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[strang-guh l-hohld] /ˈstræŋ gəlˌhoʊld/
Wrestling. an illegal hold by which an opponent's breath is choked off.
a restraining hold in which one person uses an arm to encircle the neck of another; a chokehold.
any force or influence that restricts the free actions or development of a person or thing; a stifling grip:
to break the stranglehold of superstition.
Origin of stranglehold
First recorded in 1890-95; strangle + hold1 Unabridged
Based on the Random House Dictionary, © Random House, Inc. 2017.
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Examples from the Web for stranglehold
Contemporary Examples
Historical Examples
  • The smaller the group the tighter its stranglehold over your life and activities.

  • It gave them such a stranglehold––with the right sort of men––and Brace was the right sort.

    At the Crossroads Harriet T. Comstock
  • Mrs. Trapes, I've got a stranglehold on that idea, for it is rather brilliant.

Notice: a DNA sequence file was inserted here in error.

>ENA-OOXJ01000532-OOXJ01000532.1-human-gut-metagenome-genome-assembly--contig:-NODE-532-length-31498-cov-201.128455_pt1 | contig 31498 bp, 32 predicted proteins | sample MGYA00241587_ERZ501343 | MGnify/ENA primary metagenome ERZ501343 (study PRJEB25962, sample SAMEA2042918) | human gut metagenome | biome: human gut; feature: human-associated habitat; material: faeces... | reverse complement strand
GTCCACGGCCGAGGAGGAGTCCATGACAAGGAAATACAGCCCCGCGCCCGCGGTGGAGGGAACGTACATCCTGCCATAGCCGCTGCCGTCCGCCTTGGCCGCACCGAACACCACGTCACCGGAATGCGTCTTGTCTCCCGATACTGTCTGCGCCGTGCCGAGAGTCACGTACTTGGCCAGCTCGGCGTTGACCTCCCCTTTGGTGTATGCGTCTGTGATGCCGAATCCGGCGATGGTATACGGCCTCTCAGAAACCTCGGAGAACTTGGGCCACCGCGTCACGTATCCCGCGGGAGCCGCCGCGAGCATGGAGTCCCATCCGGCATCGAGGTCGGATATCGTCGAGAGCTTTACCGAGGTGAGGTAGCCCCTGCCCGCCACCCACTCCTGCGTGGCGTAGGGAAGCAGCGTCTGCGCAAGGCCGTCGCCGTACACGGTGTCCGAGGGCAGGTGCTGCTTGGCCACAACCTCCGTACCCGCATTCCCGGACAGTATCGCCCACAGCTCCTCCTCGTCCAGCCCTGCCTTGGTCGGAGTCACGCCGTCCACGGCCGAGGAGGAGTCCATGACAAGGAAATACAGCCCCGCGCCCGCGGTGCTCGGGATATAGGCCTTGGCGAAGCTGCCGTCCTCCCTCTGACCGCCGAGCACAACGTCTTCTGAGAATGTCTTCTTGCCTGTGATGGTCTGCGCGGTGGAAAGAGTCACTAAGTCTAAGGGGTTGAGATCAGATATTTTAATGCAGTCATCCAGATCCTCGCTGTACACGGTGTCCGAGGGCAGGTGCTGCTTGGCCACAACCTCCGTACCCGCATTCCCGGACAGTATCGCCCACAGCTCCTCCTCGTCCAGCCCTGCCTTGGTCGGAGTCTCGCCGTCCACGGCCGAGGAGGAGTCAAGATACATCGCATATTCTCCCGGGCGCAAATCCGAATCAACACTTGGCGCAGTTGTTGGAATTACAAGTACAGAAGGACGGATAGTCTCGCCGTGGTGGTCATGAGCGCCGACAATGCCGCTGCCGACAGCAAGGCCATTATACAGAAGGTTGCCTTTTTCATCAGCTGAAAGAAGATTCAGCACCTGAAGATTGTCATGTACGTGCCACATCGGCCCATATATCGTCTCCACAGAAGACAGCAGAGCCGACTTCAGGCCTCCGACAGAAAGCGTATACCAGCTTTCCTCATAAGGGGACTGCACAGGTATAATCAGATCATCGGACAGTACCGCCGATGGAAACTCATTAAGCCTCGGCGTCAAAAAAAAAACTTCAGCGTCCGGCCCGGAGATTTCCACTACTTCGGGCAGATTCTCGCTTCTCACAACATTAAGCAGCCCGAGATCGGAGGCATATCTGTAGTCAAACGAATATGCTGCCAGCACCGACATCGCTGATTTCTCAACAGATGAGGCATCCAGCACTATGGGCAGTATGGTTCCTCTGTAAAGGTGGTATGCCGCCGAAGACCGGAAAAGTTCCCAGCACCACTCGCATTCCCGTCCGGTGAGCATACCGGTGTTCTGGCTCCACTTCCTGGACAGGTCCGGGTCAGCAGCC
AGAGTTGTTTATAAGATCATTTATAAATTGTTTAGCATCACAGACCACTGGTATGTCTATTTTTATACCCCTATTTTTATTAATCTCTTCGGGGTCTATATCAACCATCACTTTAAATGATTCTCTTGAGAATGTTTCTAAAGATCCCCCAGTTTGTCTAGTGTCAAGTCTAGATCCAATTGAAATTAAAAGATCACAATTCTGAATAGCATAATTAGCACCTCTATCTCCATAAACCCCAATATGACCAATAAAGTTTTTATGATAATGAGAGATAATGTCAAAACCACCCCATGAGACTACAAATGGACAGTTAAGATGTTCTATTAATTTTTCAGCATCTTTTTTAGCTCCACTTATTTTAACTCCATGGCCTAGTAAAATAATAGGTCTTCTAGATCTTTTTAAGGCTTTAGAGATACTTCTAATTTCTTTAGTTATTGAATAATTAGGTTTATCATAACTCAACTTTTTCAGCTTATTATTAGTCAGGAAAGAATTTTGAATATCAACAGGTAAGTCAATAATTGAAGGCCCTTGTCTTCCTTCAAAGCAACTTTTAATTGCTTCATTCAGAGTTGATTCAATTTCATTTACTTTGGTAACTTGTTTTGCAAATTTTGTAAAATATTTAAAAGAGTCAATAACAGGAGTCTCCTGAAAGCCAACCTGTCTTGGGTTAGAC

The Definite Object

    Jeffery Farnol
  • The Party manipulators had now got their stranglehold on the country.

    Ireland Since Parnell Daniel Desmond Sheehan
  • Then, indeed, the Lhari had been lying all along, the vicious lie that maintained their stranglehold monopoly of star-travel.

    The Colors of Space Marion Zimmer Bradley
  • And just for one moment he hoped that as Death secured its stranglehold the dead creature had recognized his.

    The Heart of Unaga Ridgwell Cullum
  • I leaped at the smother of bodies, ripped one away with a stranglehold, slashed at its throat.

    The Door Through Space Marion Zimmer Bradley
British Dictionary definitions for stranglehold


a wrestling hold in which a wrestler's arms are pressed against his opponent's windpipe See also Japanese stranglehold
complete power or control over a person or situation
Collins English Dictionary - Complete & Unabridged 2012 Digital Edition
© William Collins Sons & Co. Ltd. 1979, 1986 © HarperCollins
Publishers 1998, 2000, 2003, 2005, 2006, 2007, 2009, 2012
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Word Origin and History for stranglehold

1893, in wrestling, from strangle (v.) + hold (n.). Figurative use by 1901.

Online Etymology Dictionary, © 2010 Douglas Harper
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